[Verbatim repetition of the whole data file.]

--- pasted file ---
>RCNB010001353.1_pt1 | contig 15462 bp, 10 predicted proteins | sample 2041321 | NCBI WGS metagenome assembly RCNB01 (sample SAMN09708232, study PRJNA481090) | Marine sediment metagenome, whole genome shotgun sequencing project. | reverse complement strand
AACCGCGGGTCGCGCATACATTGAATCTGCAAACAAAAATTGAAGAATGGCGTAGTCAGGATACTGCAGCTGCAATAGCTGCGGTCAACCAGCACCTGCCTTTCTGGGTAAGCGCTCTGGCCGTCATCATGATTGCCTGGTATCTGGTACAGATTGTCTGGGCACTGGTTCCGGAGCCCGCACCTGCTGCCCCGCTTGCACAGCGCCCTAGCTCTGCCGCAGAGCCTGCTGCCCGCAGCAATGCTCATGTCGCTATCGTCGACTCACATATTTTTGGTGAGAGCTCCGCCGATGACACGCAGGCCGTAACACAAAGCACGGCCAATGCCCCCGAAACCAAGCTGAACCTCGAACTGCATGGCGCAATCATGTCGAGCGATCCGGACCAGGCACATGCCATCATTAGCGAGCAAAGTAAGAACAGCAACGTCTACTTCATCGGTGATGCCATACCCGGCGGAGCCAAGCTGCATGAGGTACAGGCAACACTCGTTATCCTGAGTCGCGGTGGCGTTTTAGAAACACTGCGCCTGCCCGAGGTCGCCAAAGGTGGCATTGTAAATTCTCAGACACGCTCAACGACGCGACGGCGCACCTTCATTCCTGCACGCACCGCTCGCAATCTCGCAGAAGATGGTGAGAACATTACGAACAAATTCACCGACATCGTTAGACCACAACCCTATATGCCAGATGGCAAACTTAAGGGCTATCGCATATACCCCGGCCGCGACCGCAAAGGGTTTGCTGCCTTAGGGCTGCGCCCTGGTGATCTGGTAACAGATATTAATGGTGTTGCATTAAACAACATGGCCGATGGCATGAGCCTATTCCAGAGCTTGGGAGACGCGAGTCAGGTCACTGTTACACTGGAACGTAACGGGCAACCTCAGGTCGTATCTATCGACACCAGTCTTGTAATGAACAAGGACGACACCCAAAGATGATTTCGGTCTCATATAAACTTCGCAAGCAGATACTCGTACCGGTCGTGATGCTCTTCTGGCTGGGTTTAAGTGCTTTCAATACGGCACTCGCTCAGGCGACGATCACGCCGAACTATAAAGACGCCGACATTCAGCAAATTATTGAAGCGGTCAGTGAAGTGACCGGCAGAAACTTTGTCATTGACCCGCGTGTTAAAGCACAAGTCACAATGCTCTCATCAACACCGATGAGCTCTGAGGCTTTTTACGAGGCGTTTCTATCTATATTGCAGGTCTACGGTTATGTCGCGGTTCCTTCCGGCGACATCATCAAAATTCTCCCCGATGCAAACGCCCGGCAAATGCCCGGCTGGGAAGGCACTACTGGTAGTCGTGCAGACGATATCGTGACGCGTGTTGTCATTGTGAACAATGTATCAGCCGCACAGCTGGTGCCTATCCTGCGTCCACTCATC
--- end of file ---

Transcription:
>RCNB010001353.1_pt1 | contig 15462 bp, 10 predicted proteins | sample 2041321 | NCBI WGS metagenome assembly RCNB01 (sample SAMN09708232, study PRJNA481090) | Marine sediment metagenome, whole genome shotgun sequencing project. | reverse complement strand
AACCGCGGGTCGCGCATACATTGAATCTGCAAACAAAAATTGAAGAATGGCGTAGTCAGGATACTGCAGCTGCAATAGCTGCGGTCAACCAGCACCTGCCTTTCTGGGTAAGCGCTCTGGCCGTCATCATGATTGCCTGGTATCTGGTACAGATTGTCTGGGCACTGGTTCCGGAGCCCGCACCTGCTGCCCCGCTTGCACAGCGCCCTAGCTCTGCCGCAGAGCCTGCTGCCCGCAGCAATGCTCATGTCGCTATCGTCGACTCACATATTTTTGGTGAGAGCTCCGCCGATGACACGCAGGCCGTAACACAAAGCACGGCCAATGCCCCCGAAACCAAGCTGAACCTCGAACTGCATGGCGCAATCATGTCGAGCGATCCGGACCAGGCACATGCCATCATTAGCGAGCAAAGTAAGAACAGCAACGTCTACTTCATCGGTGATGCCATACCCGGCGGAGCCAAGCTGCATGAGGTACAGGCAACACTCGTTATCCTGAGTCGCGGTGGCGTTTTAGAAACACTGCGCCTGCCCGAGGTCGCCAAAGGTGGCATTGTAAATTCTCAGACACGCTCAACGACGCGACGGCGCACCTTCATTCCTGCACGCACCGCTCGCAATCTCGCAGAAGATGGTGAGAACATTACGAACAAATTCACCGACATCGTTAGACCACAACCCTATATGCCAGATGGCAAACTTAAGGGCTATCGCATATACCCCGGCCGCGACCGCAAAGGGTTTGCTGCCTTAGGGCTGCGCCCTGGTGATCTGGTAACAGATATTAATGGTGTTGCATTAAACAACATGGCCGATGGCATGAGCCTATTCCAGAGCTTGGGAGACGCGAGTCAGGTCACTGTTACACTGGAACGTAACGGGCAACCTCAGGTCGTATCTATCGACACCAGTCTTGTAATGAACAAGGACGACACCCAAAGATGATTTCGGTCTCATATAAACTTCGCAAGCAGATACTCGTACCGGTCGTGATGCTCTTCTGGCTGGGTTTAAGTGCTTTCAATACGGCACTCGCTCAGGCGACGATCACGCCGAACTATAAAGACGCCGACATTCAGCAAATTATTGAAGCGGTCAGTGAAGTGACCGGCAGAAACTTTGTCATTGACCCGCGTGTTAAAGCACAAGTCACAATGCTCTCATCAACACCGATGAGCTCTGAGGCTTTTTACGAGGCGTTTCTATCTATATTGCAGGTCTACGGTTATGTCGCGGTTCCTTCCGGCGACATCATCAAAATTCTCCCCGATGCAAACGCCCGGCAAATGCCCGGCTGGGAAGGCACTACTGGTAGTCGTGCAGACGATATCGTGACGCGTGTTGTCATTGTGAACAATGTATCAGCCGCACAGCTGGTGCCTATCCTGCGTCCACTCATC